WOW! I cannot tell you how lucky I was to have a coach like Mr. Toski. Even though I had an intense desire to learn everything I could about the golf swing as a coach, this was a lesson that I never forgot. It changed the way I thought about the game forever. Unknowingly, it helped me develop into a multi-dimensional coach. He helped me understand how to make learning fun and golf even more fun.  Mr. Toski also taught me how to think outside the box and problem solve.

To say I am grateful for Mr. Bob Toski in my life would be an understatement. His lessons are those that you never forget and he is a person that you NEVER forget. Every message he offers is delivered in a unique way. Every day that I coach, I remember one of Mr. Toski’s lessons and I try to pass on his wisdom.

Thank you Bob Toski!


Some of Mr. Toski’s books:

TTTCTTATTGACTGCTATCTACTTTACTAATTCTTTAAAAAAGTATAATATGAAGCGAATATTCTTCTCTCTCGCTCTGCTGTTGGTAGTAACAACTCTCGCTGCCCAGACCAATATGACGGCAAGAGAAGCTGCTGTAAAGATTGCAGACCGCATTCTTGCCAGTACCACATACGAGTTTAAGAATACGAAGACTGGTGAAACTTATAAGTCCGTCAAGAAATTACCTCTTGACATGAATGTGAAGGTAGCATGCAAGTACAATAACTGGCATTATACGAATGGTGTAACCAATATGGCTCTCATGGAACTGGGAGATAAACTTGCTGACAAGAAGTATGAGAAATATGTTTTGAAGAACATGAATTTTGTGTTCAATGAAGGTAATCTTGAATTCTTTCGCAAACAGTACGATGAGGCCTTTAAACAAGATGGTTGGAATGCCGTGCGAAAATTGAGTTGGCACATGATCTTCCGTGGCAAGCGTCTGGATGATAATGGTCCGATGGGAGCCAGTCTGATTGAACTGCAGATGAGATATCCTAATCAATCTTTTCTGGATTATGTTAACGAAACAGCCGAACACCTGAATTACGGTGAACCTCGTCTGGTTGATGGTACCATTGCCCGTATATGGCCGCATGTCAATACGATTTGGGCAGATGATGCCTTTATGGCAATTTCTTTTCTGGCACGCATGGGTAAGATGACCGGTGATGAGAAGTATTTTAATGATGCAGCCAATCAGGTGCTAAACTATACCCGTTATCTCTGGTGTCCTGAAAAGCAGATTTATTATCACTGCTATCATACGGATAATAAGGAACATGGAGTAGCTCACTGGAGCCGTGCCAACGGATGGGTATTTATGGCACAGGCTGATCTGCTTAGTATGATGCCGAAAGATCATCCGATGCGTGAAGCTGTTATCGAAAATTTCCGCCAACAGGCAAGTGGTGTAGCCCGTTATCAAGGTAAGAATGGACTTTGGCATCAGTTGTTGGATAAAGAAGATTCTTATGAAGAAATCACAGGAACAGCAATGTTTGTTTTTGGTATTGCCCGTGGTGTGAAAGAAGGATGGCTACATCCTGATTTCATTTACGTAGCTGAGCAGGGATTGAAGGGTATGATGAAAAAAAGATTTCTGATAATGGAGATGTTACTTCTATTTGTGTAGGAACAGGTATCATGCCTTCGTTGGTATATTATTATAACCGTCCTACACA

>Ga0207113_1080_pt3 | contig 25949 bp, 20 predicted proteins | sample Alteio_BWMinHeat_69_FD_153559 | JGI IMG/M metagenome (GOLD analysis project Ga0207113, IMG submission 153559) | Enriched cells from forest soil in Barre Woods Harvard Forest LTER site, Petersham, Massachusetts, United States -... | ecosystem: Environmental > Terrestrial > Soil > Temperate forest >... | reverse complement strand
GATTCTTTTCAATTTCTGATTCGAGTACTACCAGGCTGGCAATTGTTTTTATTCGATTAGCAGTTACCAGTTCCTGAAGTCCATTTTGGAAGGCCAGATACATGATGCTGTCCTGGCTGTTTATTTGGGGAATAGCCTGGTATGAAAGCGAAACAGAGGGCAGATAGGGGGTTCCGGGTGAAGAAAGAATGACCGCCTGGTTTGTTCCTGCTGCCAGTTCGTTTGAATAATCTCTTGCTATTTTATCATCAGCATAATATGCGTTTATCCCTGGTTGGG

by Coach Bill McInerney

Super pumped to kick off this part of our blog and share with you our first can’t miss tip.  Let’s get right to it!

This week’s hot tip – DELIBERATE PRACTICE


Wikipedia defines deliberate practice as repetitive performance of intended cognitive or psychomotor skills.  Rigorous skills assessment, specific information feedback, better skills and performance.

To dumb it down a bit I would think of deliberate practice as picking something very specific to improve on –  then figuring out what the one or two things that you would need to work on in order to improve that particular skill.

Lets take a look at a real-life example:

Joey has a very good golf swing and a very low green in regulation percentage (GiR).  He spends hours upon hours working on the mechanics of his golf swing but his GiR doesn’t budge.  Joey’s coach is stumped so he decides to go watch Joey play a round of golf.  Coach is happy to see that Joey’s shots are very solid but he is either coming up short or flying shots over the green.

After recognizing Joey’s tendencies his coach builds a deliberate practice session for Joey that looks like this: